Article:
Waitakere Grey Power



My concern is that rates have grown at a rapid rate in recent years. For me, I have no mortgage on my own home, but there are a number of superannuitants who do have mortgages, have lived in the same home most of their lives, have contributed to their local community and are faced with rapidly increasing valuations that consequently affect their rates. On 1 April National Superannuation will increase by 1.5%. That should help! Of even more concern should be the growing debt which one day must be repaid. At 30 June 2016 AC’s official debt was $7.6b. Forecast is $11.6b for 2024/25. That’s a faster growth rate than the projected population growth rate. If you intend being on this planet for the next 20 years you should be gravely concerned. Too often we hear the cry “Oh well if you can’t afford to live here you should sell up and go and live in a place you can afford.” —Totally unacceptable. It’s high time to revisit the suggestion put forward by Grey Power many years ago and often espoused by Don Chapman. Scrap rates as the major source of income for Councils, increase the GST, and out of that force Central Government to allocate adequate funding to Councils to cover both operating costs and infrastructure.


This project has been a shambles. Initially planned to commence in 2013 and be completed in 2014, we’re now told hopefully mid-2017. Again elderly people have been taken for granted and disadvantaged. In one case an elderly couple received an offer of $3000 for their land. They were pressured to accept. Meanwhile for a piece of land of comparable size shared by 6 people they were offered $3000 each. One of them contested this and was offered an extra $500 for their share. Consequently the other 5 were offered an extra $500 each. This brought the total to $21000 (seven times that accepted by the elderly couple under duress.) Vehicle access to properties has been an ongoing problem with driveways often blocked for days without prior notice. Also there has been inaccurate advice re road closures. Under the Public Works Act there is no provision for loss of earnings or inconvenience. In December 2013 I put out a paper on the Public Works Act copies of which were submitted to my two local MPs Phil Twyford and Alfred Ngaro. The Act is an anachronism in urgent need of revision.


In 2012, unbeknown to me or elected representatives, the Chief Executive of Auckland Council gave a directive blocking all my emails to elected representatives. This lasted until I discovered it quite by chance 10 months later. After initial denial by the CE that anyone’s emails had been blocked, he said 3 people were being “case managed.” Council commissioned a report by Ernst and Young at a cost of $55000 that talked about unreasonable customer conduct. In March 2013 my emails were reinstated. Then in 2016 I put in a LGOIMA request re salaries of elected members. Concerned I was being mucked around every time I rang the Call Centre I complained to the Chief Executive, Stephen Town. Rather than address the complaint he made a number of allegations against me that he has since refused to retract or substantiate. On the basis of those allegations he deemed me to be a UCC and told me all future calls and emails were to go to one person. I have put complaints into the Ombudsman in Oct 2016 and then to the Privacy Commissioner. Last week the Privacy Commissioner’s office rang and said they were not satisfied with Council’s response and have sought further information. I rang the Ombudsman’s office and was told I would have to be patient. Council’s UCC Policy calls for six monthly reviews. On Friday I emailed my sole Council contact to find out what had happened re the six-monthly review. Yesterday she rang me to say their legal team is handling it and will be another couple of weeks. Is it any wonder our rates are so high? In November last year I applied to speak at the Council meeting on 15 December. Phil Goff denied me that right on the basis of the “nature tone and volume of your historical communications to Auckland Council.” What a great way to start a new term.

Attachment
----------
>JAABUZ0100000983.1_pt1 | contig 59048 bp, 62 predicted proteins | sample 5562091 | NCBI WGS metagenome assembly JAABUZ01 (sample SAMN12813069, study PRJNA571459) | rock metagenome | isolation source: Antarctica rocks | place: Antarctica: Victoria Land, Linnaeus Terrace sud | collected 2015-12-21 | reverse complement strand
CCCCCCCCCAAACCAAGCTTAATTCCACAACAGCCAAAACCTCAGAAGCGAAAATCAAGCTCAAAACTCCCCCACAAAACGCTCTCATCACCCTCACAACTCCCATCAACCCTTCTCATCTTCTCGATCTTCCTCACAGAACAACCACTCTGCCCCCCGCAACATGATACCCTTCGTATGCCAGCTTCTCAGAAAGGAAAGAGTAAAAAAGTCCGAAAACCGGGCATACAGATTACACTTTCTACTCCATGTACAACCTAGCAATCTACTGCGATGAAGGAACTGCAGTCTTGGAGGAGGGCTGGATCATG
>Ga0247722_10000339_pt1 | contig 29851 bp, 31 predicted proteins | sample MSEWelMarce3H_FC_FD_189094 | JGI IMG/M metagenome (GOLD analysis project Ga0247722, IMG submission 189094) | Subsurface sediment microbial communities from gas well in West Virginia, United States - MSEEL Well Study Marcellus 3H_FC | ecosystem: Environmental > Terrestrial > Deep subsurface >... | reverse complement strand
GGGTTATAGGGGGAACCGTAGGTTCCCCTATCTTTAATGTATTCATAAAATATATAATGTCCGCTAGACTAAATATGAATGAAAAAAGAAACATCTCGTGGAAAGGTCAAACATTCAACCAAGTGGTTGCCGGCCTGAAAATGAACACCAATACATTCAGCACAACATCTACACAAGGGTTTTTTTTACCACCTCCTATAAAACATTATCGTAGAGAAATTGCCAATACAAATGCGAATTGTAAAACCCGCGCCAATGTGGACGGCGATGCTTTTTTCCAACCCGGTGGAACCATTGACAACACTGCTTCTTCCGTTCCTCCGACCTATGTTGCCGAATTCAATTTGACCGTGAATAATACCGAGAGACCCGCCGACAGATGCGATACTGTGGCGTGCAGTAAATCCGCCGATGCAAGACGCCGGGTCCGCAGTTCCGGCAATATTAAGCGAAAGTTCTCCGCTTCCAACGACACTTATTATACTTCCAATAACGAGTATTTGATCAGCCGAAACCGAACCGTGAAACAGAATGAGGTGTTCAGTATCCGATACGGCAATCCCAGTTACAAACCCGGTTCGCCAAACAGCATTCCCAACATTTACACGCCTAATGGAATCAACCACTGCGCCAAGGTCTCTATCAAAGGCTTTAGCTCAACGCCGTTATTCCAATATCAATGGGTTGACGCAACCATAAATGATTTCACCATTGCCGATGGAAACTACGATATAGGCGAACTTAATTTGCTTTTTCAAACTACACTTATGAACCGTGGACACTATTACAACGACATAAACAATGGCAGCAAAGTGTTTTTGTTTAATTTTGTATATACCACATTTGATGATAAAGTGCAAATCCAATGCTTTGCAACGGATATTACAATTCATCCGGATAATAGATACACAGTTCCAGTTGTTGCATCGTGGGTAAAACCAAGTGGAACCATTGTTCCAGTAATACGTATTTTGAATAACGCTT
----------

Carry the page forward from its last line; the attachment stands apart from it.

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Harbour View Land

Today a presentation was made to the HMLB claiming “In 2003 Waitakere City Council were about to gift/handover 2.5 Hectares of land to Te Atatu Coalition Marae.” That is not the case and is a matter for consideration by a full Council. Here is my speech presented in Public Forum.

Mr Chairman, Board members, Ladies & Gentlemen
The Harbourview land was originally private land acquired by Auckland Harbour Board under the Public Works Act. Eventually ownership passed to Waitakere City Council.
In 1999 Chris Carter, MP for Te Atatu canvassed constituents for their views on the land’s future. The response was overwhelmingly in favour of preserving the land as a park similar to Cornwall Park available for all citizens, with no buildings other than toilets and essential amenities.
On 25 October 2000 Waitakere City Council voted that the land become an open space park.
In 2002 there were calls for a ferry terminal.
In February 2003 a 144 page document on the Open Space Management Plan was adopted. Ratepayers were levied $9 per annum for 5 years to sustain management of the park. In mid- 2003 a proposed plan change was advertised. (PC2) This included Reidentification of 2.5ha of Harbourview South Special Area to Marae Special Area. In November it was revealed there were 91 submissions –74 against, 17 for. Meetings went ahead with the public excluded.
In 2013 at a public meeting it was revealed there were plans for a $16m marae and associated commercial ventures. A number of resolutions were passed at that meeting but did not reach Auckland city Councillors.
It has been claimed this afternoon “In 2003 Waitakere City Council were about to gift/handover 2.5 Hectares of land to Te Atatu Coalition Marae.” I have seen no Council minutes that substantiate that claim.
If a marae and associated commercial activities are to be established, then Council should lease the land to the Te Atatu Coalition Marae at a commercial rental. If the land is gifted, ratepayers will lose control and ownership of land in which they currently have a 100% stake.
Mr Chairman, I am quite happy to answer any questions you or your fellow board members may wish to put to me on this matter.